Through the Ages

May 6, 2012 - 5:00 am

“Do not cast me away when I am old; do not forsake me when my strength is gone.” — Psalms 71:9

In Psalm 71, David pleads with God from the vantage point of youth; in other words, David requests that one day, when he eventually grows old, God will continue to watch over him. It appears that David exhibits the anxieties of a man in his prime, worrying over the unknown that comes with age.

The ancient rabbis, however, offer an alternative explanation of the verse’s context. The rabbis explain that David speaks here not as a younger man, but as an elderly man who fears being forgotten in his old age. As the rabbinic sages portray it, David says, “When I was a young man, I went off to do battle on behalf of my people; but now that the vigor of youth has left me, please, Lord, do not forsake me.”

How often do all of us feel just as David felt? How often does youthful idealism give way, over time, to world-weary cynicism? Whether at the office, on a baseball field, in a relationship, or even at worship, it becomes increasingly difficult, year after year, to recover the energy we exuded in our younger days. The psalm writer encourages us to turn to God for a revitalization of the body and spirit.

But more importantly, we may glean from the rabbis’ interpretation of David’s plea a powerful lesson for living a fulfilling life. There are, of course, just a few of us who feel an intimate connection to God regardless of circumstances. For many of us, however, even if we know we should strive for a deeper connection to God, we find it difficult on a daily basis to seek divinity in our lives. After all, we’re so busy with other, mundane concerns – whether at work or at home – that we often convince ourselves that there’s no time to spend even a few moments contemplating our connection to the Almighty.

How powerful, then, is David’s sentiment in this verse? David fears not an increase in his responsibilities to God, but rather laments the difficulty of maintaining the same level of commitment as he did while a young man!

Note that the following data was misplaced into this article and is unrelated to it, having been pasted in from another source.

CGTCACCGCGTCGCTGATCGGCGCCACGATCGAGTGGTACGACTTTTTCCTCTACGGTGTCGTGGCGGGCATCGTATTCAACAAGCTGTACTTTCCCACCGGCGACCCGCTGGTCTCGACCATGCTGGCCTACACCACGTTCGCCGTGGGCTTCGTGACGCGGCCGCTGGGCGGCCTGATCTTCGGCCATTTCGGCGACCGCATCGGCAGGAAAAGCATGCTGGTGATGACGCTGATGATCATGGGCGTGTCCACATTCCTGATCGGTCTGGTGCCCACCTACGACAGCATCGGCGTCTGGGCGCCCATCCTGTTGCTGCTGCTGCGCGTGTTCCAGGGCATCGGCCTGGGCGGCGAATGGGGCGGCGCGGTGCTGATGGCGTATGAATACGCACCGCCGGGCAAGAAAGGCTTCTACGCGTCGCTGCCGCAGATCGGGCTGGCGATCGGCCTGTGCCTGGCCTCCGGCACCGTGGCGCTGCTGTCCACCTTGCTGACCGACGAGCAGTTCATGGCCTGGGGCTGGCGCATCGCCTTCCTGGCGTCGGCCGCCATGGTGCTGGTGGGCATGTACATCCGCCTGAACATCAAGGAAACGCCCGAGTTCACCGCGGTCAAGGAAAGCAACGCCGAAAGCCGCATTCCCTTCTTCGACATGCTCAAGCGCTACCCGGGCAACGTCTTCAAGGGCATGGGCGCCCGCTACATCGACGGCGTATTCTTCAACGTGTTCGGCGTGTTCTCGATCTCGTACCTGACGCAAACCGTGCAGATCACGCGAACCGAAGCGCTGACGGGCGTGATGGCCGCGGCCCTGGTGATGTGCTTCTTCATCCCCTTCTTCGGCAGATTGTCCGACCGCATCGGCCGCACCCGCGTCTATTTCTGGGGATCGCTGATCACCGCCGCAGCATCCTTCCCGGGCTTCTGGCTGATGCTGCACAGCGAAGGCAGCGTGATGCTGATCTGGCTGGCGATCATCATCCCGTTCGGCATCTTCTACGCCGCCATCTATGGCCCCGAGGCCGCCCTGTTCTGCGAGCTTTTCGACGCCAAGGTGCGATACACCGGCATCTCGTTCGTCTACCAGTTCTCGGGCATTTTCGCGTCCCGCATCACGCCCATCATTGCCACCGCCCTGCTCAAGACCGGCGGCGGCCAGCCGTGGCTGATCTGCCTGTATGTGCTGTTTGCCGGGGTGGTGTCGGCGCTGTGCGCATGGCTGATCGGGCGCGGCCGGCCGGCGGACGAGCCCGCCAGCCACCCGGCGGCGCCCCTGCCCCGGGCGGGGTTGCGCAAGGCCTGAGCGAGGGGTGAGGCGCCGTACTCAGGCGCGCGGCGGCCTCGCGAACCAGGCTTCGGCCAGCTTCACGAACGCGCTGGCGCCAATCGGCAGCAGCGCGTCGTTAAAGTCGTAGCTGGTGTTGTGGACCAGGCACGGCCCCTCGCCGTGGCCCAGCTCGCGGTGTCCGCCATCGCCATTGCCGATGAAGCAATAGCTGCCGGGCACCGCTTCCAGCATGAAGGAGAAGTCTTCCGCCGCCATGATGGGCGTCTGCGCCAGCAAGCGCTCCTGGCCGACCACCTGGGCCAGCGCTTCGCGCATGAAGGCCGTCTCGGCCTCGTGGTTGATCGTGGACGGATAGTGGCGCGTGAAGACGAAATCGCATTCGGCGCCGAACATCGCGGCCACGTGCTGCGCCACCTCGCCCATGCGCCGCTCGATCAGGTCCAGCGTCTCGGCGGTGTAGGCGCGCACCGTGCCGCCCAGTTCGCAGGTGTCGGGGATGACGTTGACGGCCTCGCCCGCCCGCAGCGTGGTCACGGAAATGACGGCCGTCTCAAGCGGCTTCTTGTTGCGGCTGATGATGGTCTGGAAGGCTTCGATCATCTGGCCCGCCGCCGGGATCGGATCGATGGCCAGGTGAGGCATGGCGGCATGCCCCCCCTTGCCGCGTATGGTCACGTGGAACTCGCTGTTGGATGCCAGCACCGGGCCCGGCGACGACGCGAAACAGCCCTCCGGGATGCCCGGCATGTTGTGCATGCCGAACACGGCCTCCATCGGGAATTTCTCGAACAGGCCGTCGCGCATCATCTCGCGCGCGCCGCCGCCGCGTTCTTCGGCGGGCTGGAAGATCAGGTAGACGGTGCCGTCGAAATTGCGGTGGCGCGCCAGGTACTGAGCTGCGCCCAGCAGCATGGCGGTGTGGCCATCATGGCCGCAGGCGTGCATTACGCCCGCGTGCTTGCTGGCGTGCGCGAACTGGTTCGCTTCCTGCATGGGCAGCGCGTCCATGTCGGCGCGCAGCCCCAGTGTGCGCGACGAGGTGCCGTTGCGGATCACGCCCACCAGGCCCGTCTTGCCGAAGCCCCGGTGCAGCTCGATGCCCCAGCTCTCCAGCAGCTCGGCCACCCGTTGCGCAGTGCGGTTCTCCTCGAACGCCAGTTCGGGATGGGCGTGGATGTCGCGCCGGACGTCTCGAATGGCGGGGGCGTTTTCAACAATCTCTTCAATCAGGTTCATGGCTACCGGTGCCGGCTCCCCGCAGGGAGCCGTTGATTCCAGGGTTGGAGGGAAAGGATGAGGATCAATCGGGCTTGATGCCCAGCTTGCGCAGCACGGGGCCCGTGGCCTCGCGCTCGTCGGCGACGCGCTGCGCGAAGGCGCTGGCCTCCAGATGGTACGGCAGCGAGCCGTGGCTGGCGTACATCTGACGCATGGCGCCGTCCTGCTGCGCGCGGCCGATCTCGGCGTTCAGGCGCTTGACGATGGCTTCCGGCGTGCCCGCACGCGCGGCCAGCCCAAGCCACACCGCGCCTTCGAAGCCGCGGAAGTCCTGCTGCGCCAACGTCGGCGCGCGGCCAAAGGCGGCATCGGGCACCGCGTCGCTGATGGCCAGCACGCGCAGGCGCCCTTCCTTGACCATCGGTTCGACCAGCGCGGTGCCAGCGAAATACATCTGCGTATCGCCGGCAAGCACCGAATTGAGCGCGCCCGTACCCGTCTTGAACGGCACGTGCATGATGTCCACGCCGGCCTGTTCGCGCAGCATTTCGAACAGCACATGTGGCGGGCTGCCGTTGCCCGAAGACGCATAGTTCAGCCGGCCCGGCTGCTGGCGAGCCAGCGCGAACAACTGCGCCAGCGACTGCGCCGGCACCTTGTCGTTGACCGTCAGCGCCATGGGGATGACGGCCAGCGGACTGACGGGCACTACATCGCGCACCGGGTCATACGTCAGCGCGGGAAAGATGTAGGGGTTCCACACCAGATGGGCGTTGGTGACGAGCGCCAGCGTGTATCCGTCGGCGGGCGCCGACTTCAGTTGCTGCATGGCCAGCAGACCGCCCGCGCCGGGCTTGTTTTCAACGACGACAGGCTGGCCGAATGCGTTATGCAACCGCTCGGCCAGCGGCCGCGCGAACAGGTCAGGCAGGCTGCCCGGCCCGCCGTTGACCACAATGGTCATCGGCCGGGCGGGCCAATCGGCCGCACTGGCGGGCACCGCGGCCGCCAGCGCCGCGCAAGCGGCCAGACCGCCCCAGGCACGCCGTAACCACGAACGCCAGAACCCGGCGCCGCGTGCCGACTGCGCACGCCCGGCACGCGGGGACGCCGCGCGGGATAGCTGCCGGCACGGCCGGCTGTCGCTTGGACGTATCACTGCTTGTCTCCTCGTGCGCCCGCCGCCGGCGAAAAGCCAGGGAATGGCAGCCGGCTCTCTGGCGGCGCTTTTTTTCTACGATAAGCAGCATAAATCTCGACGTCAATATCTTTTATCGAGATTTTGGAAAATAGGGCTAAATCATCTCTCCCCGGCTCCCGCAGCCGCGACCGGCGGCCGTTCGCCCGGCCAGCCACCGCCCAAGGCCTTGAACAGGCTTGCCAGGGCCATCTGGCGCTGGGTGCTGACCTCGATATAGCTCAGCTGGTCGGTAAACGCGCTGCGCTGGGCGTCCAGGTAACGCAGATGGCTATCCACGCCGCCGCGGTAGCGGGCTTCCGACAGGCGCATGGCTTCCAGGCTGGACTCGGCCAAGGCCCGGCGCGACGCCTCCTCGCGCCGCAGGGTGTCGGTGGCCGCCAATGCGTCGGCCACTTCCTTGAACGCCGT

This sense of drive, of passion for the Divine should guide our own lives. No matter what age we are right now, if we find our spiritual lives worn and flagging, remember we can turn to God as our constant help and guide — from childhood to old age.





     

4 Responses to Through the Ages

  1. David Perry says:

    AMEN Rabbi, G-D Bless You Always!!!

  2. Susan Freeman says:

    Thank you for this beautiful devotional. My husband and I work with senior adults at our church and have for the past 15 yrs. God bless these precious saints. As I watched over my dying father and my mother in law while in a nursing facility I saw countless poor elderly folks never have a visitor or family member pay visits to them for extended periods of time. It broke my heart and I am so thankful that God reminds us that He will never forget us no matter how long He has chosen to let us live here on this earth before we can go home to be with Him. David asked the Lord to please remember him in his old age and that’s what I ask for these precious people as well. They have lived long productive lives and deserve our utmost respect and help in any way we can give it. We need to continue to lift them up in prayer that God would bless them with the ability to pray and feel His presence around them until they draw their last breath. I thank God for the privilege I’ve had of working with them and gaining so much wisdom from them over the years. So many are forgotten by people, but not by our Lord!

  3. Clarrisa Rae LeDeau says:

    Amen! A very good commentary! Our God is there no matter wat age we are, we need just to let Him in! ~ 8)

  4. REGINA MANFREDO says:

    DEAR RABBI ECKSTEIN

    CONGRATULATION’S ON THE ARRIVAL OF YOUR GRANDDAUGHTER. MAY GOD BLESS HER ALL THE DAYS OF HER LIFE, AND MAY THE LIGHT OF THE LORD SHINE THROUGH HER AND UPON HER, AS IT ALSO DOES UPON HER MOTHER YAEL. YAEL HAPPY MOTHER’S DAY

    SHALOM
    IN CHRIST

    REGINA MANFREDO

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